By Sears Eldredge
Another Short Wave Broadcast
The fifth in a series of recordings for short-wave broadcasts “from AIF hospital in Malaya” occurred on 16 December. The Australian announcer, Capt. Alan Bush, reminded his listeners that on the last broadcast they had heard the “very colorful number ‘The Race that Rules the Rhythm of the World.’”[i] (Whether this song is referring to the Japanese or the White race is ambiguous.) Then he launched into the first sketch:
Announcer: All roads today led to Circular Quay [Sydney] to welcome home thousands of soldiers returning after years in Malaya. As we reach the Quayside, we behold the tall, lean, sun-tanned Anzac marching down the gang-way. . .. And there’s a pretty girl with a beautiful blue-eyed baby in her arms waving to them. This will be a touching wartime reunion and I’ll take the portable microphone over close and we’ll listen to their conversation.
A. My darling little wife, gee it’s great to be back.
B. Sweetheart you are looking wonderful.
A. Yeah! And so are you, honey, but tell me, whose baby is that?
B. Why, that’s our little Benny.
A. Our little Benny? But I’ve been away for four years. That kid can’t be more than 6 months old.
B. Don’t you know, Benny’s from Heaven?
Then came a takeoff on the song “Pennies from Heaven” closing with the lyrics,
Now every kid must have a Dad,
They’ve always taught us.
But little Benny had,
A flying fortress.
No use to ask the preacher,
St. Peter’s the one to see,
For Benny’s from heaven
And not from me.[ii]
The mention of “a flying fortress” as the father of the “blue-eyed baby” is a reference to the American airmen stationed in Australia as part of the war effort. Everyone seemed to know the saying, “The Yanks are overpaid, oversexed, and over here.” Fearing the worst about the G.I.’s behavior with their sweethearts and wives, this was a warning to the “girls” back home to toe the line.
The Return of “F” Force
That same day, 16 December, members of “F Force” began to arrive back in Changi. “Most were in very poor state of health and their morale at a low ebb,” observed Nelson.[iii] The Australian returnees would be accommodated in huts on the padang in Selarang Barracks.[iv] The British returnees would be relocated to the Garden & Woods Area.
Four days later Huxtable reported that “All the AIF of F Force are back except such as are still in hospital, too sick for the four and a half days train journey.”[v]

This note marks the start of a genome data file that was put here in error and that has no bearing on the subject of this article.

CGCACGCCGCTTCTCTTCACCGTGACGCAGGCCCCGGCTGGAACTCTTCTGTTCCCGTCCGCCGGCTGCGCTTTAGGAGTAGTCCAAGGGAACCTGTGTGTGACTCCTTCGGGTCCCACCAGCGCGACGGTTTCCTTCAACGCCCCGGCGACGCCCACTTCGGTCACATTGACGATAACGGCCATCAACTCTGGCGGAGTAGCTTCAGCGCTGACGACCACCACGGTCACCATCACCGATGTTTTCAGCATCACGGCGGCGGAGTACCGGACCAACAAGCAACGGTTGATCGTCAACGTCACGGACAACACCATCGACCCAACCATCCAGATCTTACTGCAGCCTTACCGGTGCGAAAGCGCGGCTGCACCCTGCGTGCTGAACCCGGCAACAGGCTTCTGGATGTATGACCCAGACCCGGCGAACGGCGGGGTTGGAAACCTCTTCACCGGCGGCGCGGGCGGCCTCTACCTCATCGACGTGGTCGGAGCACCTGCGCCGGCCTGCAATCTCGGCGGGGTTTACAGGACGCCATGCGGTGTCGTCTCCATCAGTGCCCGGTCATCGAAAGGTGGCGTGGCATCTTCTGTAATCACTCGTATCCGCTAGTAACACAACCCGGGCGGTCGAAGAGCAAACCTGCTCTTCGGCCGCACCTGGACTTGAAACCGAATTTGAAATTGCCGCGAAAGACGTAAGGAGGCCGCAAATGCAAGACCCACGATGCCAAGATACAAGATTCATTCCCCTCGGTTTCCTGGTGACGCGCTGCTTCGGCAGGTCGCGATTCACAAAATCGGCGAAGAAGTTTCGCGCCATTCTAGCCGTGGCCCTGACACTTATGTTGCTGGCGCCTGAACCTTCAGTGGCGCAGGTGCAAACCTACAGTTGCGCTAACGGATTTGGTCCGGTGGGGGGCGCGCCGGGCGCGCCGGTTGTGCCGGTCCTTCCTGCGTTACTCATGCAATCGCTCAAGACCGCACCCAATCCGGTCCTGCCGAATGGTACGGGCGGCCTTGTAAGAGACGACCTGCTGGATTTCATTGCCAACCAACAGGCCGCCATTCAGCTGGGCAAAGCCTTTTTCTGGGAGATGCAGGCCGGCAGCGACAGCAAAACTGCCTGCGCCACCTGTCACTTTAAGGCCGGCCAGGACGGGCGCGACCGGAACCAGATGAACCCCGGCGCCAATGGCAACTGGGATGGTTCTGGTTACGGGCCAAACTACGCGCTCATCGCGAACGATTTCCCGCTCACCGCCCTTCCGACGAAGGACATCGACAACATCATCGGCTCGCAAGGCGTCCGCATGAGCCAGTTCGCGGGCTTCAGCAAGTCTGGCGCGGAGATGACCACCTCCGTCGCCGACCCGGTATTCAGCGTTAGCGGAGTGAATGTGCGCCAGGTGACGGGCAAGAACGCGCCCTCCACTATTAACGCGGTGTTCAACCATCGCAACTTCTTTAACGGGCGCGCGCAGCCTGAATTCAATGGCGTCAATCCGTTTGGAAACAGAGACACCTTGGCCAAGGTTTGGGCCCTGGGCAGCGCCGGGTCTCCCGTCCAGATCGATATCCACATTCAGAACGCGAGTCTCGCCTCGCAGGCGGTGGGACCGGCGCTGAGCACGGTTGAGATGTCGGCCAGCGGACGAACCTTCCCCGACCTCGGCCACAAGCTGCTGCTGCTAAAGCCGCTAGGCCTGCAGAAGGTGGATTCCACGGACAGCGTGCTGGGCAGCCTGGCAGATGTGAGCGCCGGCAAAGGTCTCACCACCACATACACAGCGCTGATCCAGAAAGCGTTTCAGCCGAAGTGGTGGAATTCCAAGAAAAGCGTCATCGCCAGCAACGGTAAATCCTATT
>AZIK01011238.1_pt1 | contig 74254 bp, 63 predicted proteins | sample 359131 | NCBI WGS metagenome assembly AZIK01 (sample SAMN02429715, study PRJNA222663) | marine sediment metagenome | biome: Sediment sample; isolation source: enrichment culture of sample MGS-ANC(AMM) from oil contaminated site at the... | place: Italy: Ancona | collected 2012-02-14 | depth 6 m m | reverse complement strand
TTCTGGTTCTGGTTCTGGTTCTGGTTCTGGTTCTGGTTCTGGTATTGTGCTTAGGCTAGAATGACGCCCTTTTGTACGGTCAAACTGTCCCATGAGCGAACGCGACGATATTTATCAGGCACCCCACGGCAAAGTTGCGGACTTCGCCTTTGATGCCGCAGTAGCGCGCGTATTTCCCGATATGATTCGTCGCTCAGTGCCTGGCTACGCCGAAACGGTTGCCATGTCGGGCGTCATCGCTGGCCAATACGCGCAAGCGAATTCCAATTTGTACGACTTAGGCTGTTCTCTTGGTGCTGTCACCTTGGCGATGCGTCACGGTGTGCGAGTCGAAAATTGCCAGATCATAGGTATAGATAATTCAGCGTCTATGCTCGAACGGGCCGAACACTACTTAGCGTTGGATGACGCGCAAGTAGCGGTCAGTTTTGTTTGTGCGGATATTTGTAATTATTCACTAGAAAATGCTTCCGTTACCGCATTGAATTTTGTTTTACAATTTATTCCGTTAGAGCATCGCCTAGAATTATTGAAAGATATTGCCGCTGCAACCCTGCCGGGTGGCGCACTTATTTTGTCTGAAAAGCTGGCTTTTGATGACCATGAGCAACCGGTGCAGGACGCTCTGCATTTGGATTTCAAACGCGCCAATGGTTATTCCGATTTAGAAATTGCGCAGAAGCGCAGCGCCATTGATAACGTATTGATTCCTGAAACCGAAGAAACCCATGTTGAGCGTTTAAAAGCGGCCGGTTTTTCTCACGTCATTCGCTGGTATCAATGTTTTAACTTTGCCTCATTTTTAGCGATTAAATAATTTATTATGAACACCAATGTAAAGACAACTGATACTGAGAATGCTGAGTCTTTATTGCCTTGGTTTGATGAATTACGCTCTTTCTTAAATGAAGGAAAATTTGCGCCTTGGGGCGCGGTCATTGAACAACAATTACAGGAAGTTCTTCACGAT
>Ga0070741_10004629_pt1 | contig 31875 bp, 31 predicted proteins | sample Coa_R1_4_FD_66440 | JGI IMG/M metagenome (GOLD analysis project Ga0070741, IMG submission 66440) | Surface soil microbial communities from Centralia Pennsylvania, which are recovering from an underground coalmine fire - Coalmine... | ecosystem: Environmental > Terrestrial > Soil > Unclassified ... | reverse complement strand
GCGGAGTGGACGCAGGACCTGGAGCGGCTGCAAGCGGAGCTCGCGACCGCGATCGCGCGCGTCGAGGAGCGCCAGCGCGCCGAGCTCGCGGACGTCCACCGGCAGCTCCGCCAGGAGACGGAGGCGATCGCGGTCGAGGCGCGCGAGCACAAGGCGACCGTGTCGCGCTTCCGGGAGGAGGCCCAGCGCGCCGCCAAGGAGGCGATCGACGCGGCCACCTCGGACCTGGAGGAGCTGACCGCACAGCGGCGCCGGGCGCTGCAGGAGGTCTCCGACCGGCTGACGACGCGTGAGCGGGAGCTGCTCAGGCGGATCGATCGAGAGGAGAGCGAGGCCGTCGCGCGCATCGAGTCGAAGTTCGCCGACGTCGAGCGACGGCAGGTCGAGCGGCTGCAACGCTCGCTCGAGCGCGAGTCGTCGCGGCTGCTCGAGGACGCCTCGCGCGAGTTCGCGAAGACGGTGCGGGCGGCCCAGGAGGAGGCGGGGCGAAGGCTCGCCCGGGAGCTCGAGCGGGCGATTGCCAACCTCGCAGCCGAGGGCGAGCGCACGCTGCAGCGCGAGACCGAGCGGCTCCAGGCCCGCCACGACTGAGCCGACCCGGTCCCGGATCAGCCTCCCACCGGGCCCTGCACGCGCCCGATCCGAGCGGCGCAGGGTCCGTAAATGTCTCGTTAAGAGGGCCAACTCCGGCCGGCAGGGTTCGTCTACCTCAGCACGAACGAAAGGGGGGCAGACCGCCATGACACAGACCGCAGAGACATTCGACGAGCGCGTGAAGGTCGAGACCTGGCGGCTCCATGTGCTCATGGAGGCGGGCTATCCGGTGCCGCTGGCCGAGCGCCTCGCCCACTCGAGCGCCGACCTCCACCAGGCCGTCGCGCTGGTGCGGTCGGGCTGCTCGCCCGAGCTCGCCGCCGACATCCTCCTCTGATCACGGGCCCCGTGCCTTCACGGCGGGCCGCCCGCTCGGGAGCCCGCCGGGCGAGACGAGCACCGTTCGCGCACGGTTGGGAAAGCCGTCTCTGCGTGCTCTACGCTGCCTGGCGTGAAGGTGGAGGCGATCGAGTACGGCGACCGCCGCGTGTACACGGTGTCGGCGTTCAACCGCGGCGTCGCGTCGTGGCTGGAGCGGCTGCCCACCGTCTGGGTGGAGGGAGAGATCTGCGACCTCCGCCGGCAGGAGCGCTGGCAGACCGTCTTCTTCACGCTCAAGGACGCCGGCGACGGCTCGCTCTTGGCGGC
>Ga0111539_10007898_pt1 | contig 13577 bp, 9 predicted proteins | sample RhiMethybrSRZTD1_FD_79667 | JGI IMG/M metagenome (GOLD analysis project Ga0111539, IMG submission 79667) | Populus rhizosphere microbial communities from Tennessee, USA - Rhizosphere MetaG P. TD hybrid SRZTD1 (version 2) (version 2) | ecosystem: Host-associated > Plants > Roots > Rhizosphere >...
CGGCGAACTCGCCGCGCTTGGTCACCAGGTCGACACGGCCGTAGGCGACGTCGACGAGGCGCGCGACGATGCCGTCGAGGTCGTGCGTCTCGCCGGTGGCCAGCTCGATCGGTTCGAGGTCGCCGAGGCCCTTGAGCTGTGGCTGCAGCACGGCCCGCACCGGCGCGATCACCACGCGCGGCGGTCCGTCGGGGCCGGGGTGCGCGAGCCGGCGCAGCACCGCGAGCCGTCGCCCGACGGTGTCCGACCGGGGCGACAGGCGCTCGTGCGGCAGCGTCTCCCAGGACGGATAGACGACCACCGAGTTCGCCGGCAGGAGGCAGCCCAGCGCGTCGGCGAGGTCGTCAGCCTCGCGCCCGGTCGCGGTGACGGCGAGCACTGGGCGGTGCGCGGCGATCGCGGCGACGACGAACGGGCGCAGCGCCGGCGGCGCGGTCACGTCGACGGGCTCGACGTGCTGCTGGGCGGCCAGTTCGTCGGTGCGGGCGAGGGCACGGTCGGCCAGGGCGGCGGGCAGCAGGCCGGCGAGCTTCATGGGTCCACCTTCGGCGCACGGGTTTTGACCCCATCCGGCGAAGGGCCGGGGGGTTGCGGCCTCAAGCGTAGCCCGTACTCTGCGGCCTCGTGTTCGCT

One of the Aussies who came back at this time was Stan Arneil. His diary records the moment when they emerged from their transport boxcars.
The people from Changi stood back and uttered not a word. It was really quite strange. We lined up on the road as best we could and stood up as straight as we could. Those who couldn’t stand up straight were on sticks. And those who couldn’t stop shaking with malaria were held by their friends. We thought this was what we should do as soldiers to say that we were not beaten. The sergeant major dressed us off and we stood in a straight line as he went over and reported to Colonel Johnson. Johnson went over to [GCO] Black Jack Galleghan and he said, “Your 2/30th all present and correct, sir.” And Galleghan said, “Where are the rest?” The major, he was a major then, said, “They’re all here, sir.” And we were. Black Jack Galleghan, the iron man, broke down and cried. It was an incredible scene. We wanted to show them we were soldiers.[vi]
If the word from “H” Force about POW treatment Up Country wasn’t bad enough, the word from “F” Force would be worse—much worse.
Huxtable saw “young Wycherley, the pianist and accompanist, but all the rest of the celebrity concert party, who used to entertain us so delightfully both here and at Roberts Barracks have been wiped out by disease, with the exception of the violinist Denis East. The latter, we hear, is still in hospital up north, but recovering.”[vii]
Huxtable was aware that for many of the returning POWs, it still wasn’t over. “Since the last date of entry,” he wrote in his diary, “I have taken part is some hard work at the hospital and seen much tragedy and death from sickness. The men are so emaciated from malaria and other disease that they die easily.”[viii]
This horrific situation made it all the more important that the concert party Christmas shows not only had to be excellent in execution but wild with laughter.
 The ambiguity allowed any Japanese to understand it his way while the listening POW audience understood it a different way.
 Up Country in Kanburi Hospital Camp (see my online book, Chap. 4 “The Interval: Thailand and Burma).
 Not entirely accurate. Because he couldn’t keep up with the rest of the marching troops, Reginald Renison was beaten to death on the long march up to their work sites on the border with Burma. John Foster-Haigh died of starvation in a camp in Burma.
 Actually, East was in Kranji, a hospital for chronic cases that had been established in the northern part of Singapore Island. According to my interview with East, he insisted that he had never gone Up Country.
[i] Frey, Kerrin. Shortwave Radio Transcript, 1.
[ii] Frey, Kerrin. Shortwave Radio transcript, 1-2.
[iii] Nelson, 124-126.
[iv] Huxtable, 144.
[v] Huxtable, 144.
[vi] Arneil, in Nelson, Prisoners of War, 68.
[vii] Huxtable, 144.
[viii] Huxtable, 145.
Note that all the documents in this series of blogs reside in Sears A. Eldredge Archive in the De Witt Wallace Library at Macalester College, 1600 Grand Avenue, St. Paul, Minnesota, 55105
Sear’s book, Captive Audiences/Captive Performers: Music and Theatre as Strategies for Survival on the Thailand-Burma Railway 1942-1945, was published by Macalester College in St. Paul, Minnesota in 2014, as an open-access e-book and is available here: http://digitalcommons.macalester.edu/thdabooks/22